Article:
“Latino groups rarely get acknowledged,” Ginés said. “It was just mind-boggling that somebody of his stature would think about our little organization, tucked away in Houston.”

The stats bear this out, too. Dorsey is doing better at allocating money than 95 percent of US charitable foundations when it comes to targeting his money to benefit the marginalized, better than 80 percent of them when it comes to benefiting people of color, and better than 97 percent of them when it comes to boosting immigrants and their families, according to mid-May research compiled by Ryan Schlegel of the National Center for Responsive Philanthropy.

Dorsey is earning similar applause in San Francisco, which, despite its poverty, tech billionaires have long neglected in favor of pet projects and moonshot ideas like life-extension research and colonizing Mars. Kim-Mai Cutler, a close observer of the Bay Area’s social sector, said she was “pleasantly surprised” by the local groups Dorsey had backed, saying the nonprofits he chose required real work to discover and were “well-respected within their own communities,” especially among people of color.

Any of this is only assessable because of one thing Dorsey has done that is definitely replicable: All of his gifts are disclosed on a Google spreadsheet. Charitable foundations don’t typically disclose grants until as long as two years later in obscure tax filings, while limited liability companies — philanthropic vehicles like Dorsey’s or Zuckerberg’s — aren’t legally required to disclose anything.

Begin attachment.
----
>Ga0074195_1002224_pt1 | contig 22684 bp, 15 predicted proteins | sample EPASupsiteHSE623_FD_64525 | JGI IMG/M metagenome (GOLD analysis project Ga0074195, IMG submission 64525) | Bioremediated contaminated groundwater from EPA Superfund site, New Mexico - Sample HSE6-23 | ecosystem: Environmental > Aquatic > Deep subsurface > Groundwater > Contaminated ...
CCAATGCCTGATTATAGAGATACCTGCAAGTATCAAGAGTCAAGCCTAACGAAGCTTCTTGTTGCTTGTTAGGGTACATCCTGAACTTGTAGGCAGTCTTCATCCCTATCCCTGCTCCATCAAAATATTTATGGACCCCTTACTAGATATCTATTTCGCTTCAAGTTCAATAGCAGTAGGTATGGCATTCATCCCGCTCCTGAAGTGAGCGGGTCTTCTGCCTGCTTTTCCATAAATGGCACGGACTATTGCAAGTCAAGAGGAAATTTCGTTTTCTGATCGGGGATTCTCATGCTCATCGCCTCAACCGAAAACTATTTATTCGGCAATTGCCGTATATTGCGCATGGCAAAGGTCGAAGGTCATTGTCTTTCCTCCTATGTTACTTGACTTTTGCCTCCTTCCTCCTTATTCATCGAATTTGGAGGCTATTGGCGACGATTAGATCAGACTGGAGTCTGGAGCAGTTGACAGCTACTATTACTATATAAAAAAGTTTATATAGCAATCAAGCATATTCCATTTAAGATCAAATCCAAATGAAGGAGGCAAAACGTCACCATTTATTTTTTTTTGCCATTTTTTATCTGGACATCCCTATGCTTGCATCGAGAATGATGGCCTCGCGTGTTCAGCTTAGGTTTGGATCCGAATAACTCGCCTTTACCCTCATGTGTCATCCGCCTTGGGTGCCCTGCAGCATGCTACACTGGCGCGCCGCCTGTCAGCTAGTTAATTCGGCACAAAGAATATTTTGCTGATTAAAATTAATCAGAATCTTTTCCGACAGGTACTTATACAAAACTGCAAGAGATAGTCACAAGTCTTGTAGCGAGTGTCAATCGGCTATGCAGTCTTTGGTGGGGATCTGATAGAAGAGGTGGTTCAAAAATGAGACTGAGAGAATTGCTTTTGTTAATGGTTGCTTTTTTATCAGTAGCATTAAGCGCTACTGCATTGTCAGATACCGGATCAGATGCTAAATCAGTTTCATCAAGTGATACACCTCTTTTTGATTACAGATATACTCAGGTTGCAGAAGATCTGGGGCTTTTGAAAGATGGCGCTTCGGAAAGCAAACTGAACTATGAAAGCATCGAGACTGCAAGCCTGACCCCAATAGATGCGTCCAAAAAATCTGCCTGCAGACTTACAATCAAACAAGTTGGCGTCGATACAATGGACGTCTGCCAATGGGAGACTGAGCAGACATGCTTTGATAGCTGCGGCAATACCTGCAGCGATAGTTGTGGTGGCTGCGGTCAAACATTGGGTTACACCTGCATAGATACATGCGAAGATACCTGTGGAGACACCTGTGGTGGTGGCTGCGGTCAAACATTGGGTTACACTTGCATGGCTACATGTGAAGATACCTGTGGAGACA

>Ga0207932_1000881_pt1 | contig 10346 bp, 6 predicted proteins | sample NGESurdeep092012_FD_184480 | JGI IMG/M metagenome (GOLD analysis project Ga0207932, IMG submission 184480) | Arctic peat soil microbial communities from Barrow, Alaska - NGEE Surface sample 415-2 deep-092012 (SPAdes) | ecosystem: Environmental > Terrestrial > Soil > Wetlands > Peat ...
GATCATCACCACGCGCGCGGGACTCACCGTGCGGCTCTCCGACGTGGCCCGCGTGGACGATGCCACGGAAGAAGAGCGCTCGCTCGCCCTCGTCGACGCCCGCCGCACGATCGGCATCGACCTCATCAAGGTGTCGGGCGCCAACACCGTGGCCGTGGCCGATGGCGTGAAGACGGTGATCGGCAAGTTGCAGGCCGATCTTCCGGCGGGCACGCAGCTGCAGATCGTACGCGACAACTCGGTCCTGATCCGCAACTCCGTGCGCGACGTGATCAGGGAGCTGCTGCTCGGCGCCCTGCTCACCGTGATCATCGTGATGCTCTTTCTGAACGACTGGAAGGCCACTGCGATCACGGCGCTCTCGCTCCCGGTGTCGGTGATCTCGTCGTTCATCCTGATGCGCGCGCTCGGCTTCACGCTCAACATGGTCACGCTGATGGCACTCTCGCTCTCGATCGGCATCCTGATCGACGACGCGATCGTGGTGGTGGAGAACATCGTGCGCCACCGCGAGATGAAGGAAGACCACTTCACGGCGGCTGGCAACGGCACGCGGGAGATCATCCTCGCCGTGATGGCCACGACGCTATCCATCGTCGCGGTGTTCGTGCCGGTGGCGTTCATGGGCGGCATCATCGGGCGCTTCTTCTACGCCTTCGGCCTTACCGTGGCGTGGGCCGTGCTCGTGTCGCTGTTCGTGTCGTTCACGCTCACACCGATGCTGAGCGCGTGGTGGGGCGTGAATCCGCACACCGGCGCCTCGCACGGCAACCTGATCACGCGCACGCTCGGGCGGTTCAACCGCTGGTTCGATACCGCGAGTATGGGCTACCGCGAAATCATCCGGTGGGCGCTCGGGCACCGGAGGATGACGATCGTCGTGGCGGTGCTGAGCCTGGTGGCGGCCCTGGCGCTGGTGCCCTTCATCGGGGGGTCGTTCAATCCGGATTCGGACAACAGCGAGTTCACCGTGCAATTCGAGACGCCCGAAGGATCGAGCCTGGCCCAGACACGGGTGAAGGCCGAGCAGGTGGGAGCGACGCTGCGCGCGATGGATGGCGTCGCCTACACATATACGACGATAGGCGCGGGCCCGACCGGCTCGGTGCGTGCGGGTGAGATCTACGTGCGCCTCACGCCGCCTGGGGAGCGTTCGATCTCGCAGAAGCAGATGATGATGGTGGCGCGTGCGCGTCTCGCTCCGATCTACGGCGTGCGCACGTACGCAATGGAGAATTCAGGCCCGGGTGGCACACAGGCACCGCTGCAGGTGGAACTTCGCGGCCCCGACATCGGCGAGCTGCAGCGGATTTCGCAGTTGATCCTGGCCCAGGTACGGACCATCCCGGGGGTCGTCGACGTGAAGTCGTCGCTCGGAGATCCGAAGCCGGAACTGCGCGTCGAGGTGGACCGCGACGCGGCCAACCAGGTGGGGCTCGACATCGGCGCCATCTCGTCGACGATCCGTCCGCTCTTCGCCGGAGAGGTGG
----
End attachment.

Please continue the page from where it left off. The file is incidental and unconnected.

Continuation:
Matthew Goudeau, a longtime Bay Area fundraiser who worked with Dorsey’s team to land the single biggest gift to the city of San Francisco’s coronavirus relief fund — $15 million — considers that transparency “pretty radical.”

“In San Francisco especially, there’s been this tradition among the old-time families: You give quietly,” he said. “Now, in this era of mass communication and transparency, that doesn’t work anymore.”

There is little doubt that this transparency brings Dorsey goodwill, too, as a good Samaritan, which is especially important after a bruising 2018 fight over a San Francisco tax to combat homelessness that portrayed him as a stingy tech billionaire, along with a questionable prior charitable record. Every funding announcement brings a new row on the spreadsheet, and often a new @Jack tweetstorm about the nonprofit — one that also invites gushing praise for a benevolent, social-minded billionaire.

But that, too, is replicable. Rather than creating a charitable foundation adorned with the billionaire’s surname that lives long after their death, advocates hope the publicity Dorsey is getting serves as a potent sweetener for the billionaires who can’t figure out what to do with their fortune until they’re on their deathbed.

“I want to give out all my money in my lifetime,” Dorsey said on a podcast earlier this month to his friend Andrew Yang, to whose nonprofit he gave $5 million. “I want to see the impacts, selfishly, in my lifetime.”